mYngle has partnered with the Financial Times | IE Business School Corporate Learning Alliance to analyze the results of a unique, independent survey conducted among 600 business leaders from across Europe.

Among other topics, our speakers will debate and question some of the key results emerging from this research:

  • Measuring return on investment for corporate learning programmes and their alignment with the overall business strategy
  • Factors involved in the decision-making process while looking for an executive education partner
  • Measuring return on investment for corporate learning programmes and their alignment with overall business strategy

Click Here to Register

Webinar Speakers

Suzanne Lucas

Suzanne Lucas, veteran HR pro and now highly successful international blogger a.k.a. Evil HR Lady.

Martin Boehm

Martin Boehm is the Dean of Programmes and Professor of Marketing at IE Business School.

David Wells

The event will be presented and moderated by David Wells, Communications Director of the Financial Times | IE Corporate Learning Alliance.

Save the date!

Join our live and interactive free webinar on Wednesday, December 7 @11:00 (CET time) to find out more about these hot topics of the HR world!

All you have to do is click on the button below and introduce your details!

Click Here to Register

 

 

5 Key Strategies for Managing Virtual Teams

Posted October 5th, 2016 by myngle
Categories: HR topics and support

managing_virtual_teamsThe future of work is virtual, according to a survey published in Fast Company. Thirty-four percent (34%) of business leaders said that over half of their workforce would be working remotely by 2020. That’s less than five years from now.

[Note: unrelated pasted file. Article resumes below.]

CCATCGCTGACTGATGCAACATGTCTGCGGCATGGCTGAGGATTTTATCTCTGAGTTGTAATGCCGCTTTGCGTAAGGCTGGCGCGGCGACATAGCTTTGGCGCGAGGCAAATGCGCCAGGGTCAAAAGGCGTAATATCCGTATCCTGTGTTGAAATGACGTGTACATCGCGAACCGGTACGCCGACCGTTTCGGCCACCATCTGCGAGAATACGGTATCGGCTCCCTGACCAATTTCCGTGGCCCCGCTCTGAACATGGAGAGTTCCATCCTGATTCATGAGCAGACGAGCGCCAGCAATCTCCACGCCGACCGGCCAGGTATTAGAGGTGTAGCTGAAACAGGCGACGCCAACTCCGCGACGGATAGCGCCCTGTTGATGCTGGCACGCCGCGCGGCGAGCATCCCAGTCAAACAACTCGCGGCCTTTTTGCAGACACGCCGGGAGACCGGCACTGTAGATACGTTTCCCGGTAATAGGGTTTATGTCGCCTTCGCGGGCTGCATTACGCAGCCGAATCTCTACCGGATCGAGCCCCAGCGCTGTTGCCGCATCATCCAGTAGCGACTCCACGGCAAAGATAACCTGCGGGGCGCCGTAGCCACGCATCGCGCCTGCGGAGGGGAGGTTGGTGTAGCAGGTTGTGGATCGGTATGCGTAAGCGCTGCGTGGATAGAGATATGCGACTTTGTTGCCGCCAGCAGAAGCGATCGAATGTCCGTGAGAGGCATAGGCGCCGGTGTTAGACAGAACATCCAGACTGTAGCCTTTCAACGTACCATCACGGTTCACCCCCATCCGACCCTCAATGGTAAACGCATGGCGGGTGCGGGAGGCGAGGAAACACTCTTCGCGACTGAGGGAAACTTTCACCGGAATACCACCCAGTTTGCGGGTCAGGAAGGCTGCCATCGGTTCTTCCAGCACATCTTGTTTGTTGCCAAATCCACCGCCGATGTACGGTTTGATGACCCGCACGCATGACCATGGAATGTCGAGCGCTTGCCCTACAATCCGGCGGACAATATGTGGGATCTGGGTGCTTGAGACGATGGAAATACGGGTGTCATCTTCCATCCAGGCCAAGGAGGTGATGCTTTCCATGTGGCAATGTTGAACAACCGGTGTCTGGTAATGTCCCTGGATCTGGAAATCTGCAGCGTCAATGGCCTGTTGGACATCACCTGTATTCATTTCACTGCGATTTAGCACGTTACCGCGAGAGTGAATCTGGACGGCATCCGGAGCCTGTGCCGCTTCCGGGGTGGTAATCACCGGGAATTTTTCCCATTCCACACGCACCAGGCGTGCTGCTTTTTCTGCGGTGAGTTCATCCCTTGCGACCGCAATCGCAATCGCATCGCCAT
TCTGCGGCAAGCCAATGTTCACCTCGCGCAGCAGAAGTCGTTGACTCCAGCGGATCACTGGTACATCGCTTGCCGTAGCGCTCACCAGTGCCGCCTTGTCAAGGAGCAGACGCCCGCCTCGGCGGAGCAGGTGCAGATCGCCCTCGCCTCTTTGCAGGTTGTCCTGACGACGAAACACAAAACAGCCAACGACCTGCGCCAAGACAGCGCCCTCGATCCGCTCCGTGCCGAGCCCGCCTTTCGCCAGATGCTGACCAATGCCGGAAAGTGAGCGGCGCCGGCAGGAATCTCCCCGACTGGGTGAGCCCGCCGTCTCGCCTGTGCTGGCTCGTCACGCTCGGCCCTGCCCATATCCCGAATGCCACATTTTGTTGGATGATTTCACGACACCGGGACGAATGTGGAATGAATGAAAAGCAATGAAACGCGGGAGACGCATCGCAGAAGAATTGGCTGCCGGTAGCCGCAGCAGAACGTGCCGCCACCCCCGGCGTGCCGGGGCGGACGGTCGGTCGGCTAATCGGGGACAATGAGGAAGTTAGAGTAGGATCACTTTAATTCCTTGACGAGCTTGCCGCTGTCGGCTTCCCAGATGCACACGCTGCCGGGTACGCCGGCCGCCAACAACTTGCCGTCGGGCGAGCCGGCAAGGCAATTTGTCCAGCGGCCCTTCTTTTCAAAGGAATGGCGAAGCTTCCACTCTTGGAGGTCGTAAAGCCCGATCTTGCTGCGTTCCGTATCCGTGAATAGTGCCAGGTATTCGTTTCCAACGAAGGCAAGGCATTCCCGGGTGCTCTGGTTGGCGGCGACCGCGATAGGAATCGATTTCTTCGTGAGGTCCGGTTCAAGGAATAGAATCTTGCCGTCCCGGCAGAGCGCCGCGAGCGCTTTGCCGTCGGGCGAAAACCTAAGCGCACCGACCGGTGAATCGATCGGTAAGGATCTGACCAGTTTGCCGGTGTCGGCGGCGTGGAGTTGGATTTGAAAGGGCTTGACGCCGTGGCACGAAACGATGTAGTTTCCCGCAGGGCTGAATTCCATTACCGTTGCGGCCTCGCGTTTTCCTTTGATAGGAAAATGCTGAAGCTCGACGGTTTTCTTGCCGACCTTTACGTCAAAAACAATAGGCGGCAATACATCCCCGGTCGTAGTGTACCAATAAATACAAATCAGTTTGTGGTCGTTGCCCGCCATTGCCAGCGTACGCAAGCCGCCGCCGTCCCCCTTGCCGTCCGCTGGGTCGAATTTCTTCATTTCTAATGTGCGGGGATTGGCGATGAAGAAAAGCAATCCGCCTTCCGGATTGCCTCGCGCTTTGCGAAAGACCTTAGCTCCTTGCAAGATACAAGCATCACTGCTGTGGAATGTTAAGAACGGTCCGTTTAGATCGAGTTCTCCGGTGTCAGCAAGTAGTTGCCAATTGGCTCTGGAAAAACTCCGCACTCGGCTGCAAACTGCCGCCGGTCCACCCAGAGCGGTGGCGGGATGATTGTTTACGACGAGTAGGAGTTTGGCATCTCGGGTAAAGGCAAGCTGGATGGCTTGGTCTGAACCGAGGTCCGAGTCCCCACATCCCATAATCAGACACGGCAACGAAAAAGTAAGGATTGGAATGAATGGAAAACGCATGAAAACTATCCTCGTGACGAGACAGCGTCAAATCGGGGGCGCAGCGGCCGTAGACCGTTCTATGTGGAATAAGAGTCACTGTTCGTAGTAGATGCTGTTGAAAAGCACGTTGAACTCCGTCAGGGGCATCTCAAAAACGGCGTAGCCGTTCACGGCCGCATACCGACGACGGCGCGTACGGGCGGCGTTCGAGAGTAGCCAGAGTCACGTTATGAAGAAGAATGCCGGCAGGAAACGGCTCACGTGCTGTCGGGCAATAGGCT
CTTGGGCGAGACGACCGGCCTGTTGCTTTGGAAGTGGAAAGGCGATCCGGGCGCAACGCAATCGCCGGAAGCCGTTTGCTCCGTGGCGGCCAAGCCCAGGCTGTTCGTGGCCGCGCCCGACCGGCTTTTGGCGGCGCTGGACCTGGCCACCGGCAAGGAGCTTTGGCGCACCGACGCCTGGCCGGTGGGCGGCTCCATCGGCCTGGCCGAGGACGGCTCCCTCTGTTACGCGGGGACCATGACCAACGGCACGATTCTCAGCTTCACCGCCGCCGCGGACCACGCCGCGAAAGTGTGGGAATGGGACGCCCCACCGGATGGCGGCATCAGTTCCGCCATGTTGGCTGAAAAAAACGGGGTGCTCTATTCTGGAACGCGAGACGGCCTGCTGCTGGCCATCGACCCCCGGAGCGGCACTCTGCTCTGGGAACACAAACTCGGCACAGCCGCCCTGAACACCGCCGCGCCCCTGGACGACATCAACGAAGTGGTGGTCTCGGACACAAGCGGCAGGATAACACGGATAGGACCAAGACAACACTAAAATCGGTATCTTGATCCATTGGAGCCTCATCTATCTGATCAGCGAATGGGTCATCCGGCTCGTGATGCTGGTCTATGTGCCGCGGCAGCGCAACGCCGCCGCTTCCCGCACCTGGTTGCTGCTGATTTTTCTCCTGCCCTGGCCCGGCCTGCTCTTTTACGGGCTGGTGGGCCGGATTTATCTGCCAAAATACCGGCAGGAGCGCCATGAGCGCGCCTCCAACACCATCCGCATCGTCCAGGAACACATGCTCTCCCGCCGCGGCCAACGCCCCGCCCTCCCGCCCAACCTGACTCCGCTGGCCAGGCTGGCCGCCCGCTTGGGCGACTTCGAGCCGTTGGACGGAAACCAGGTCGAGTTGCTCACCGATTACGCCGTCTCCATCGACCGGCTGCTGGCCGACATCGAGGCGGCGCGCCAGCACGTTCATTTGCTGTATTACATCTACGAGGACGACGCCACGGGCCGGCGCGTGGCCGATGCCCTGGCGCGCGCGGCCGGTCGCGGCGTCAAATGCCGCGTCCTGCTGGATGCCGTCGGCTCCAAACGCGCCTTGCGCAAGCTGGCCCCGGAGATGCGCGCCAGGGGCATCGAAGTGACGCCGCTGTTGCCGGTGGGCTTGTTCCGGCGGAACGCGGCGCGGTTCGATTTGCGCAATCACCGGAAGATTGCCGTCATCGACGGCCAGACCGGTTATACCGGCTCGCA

While working from home or a café does take some getting used to, the real challenge with virtual work is management.

Over the past decade, managers have been responsible for assigning, monitoring, and evaluating work based upon what they saw. In today’s work environment, that has to change because many employees are able to do their work from anywhere.

If organizations want to realize the benefits of a virtual workforce, then managers must become better at managing virtual teams. Here are five strategies for managing a virtual workforce:

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Why Introducing Flexibility May Be Your Smartest Business Move

Posted October 5th, 2016 by myngle
Categories: HR topics and support

Businessman_working_from_homeThink about your ideal job. Does it involve getting to work at the crack of dawn, barely having time to grab lunch, and getting home after dark—even in the summer? Of course not. The ideal job allows time for family and friends, as well as a good pay check and a challenging work environment.

Bosses want an ideal employee. They may think that is someone who comes early and stays late and takes no breaks, but that’s a recipe for disaster. An employee like that will burn out quickly. So, while you may think someone who does nothing but work is ideal, the reality is a well-balanced employee will be productive for a long time to come.

How do you get that well-balanced employee?

You give them a chance for balance. You set the environment that will help them gain balance in their lives.

Yes, you can develop this type of well-balanced employee through offering flexible schedules and telecommuting.
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Marina Tognetti to participate in the 2016 Global WINConference in Rome

Posted September 23rd, 2016 by myngle
Categories: Myngle News

2016-winconference-entrepreneurship-forum-speaker-brief-marina-tognetti

We are happy to announce that next week, our CEO Marina Tognetti will participate in the 2016 Global WINConference that will take place between September 28th and October 1st at the Ergife Palace Hotel in Rome, Italy.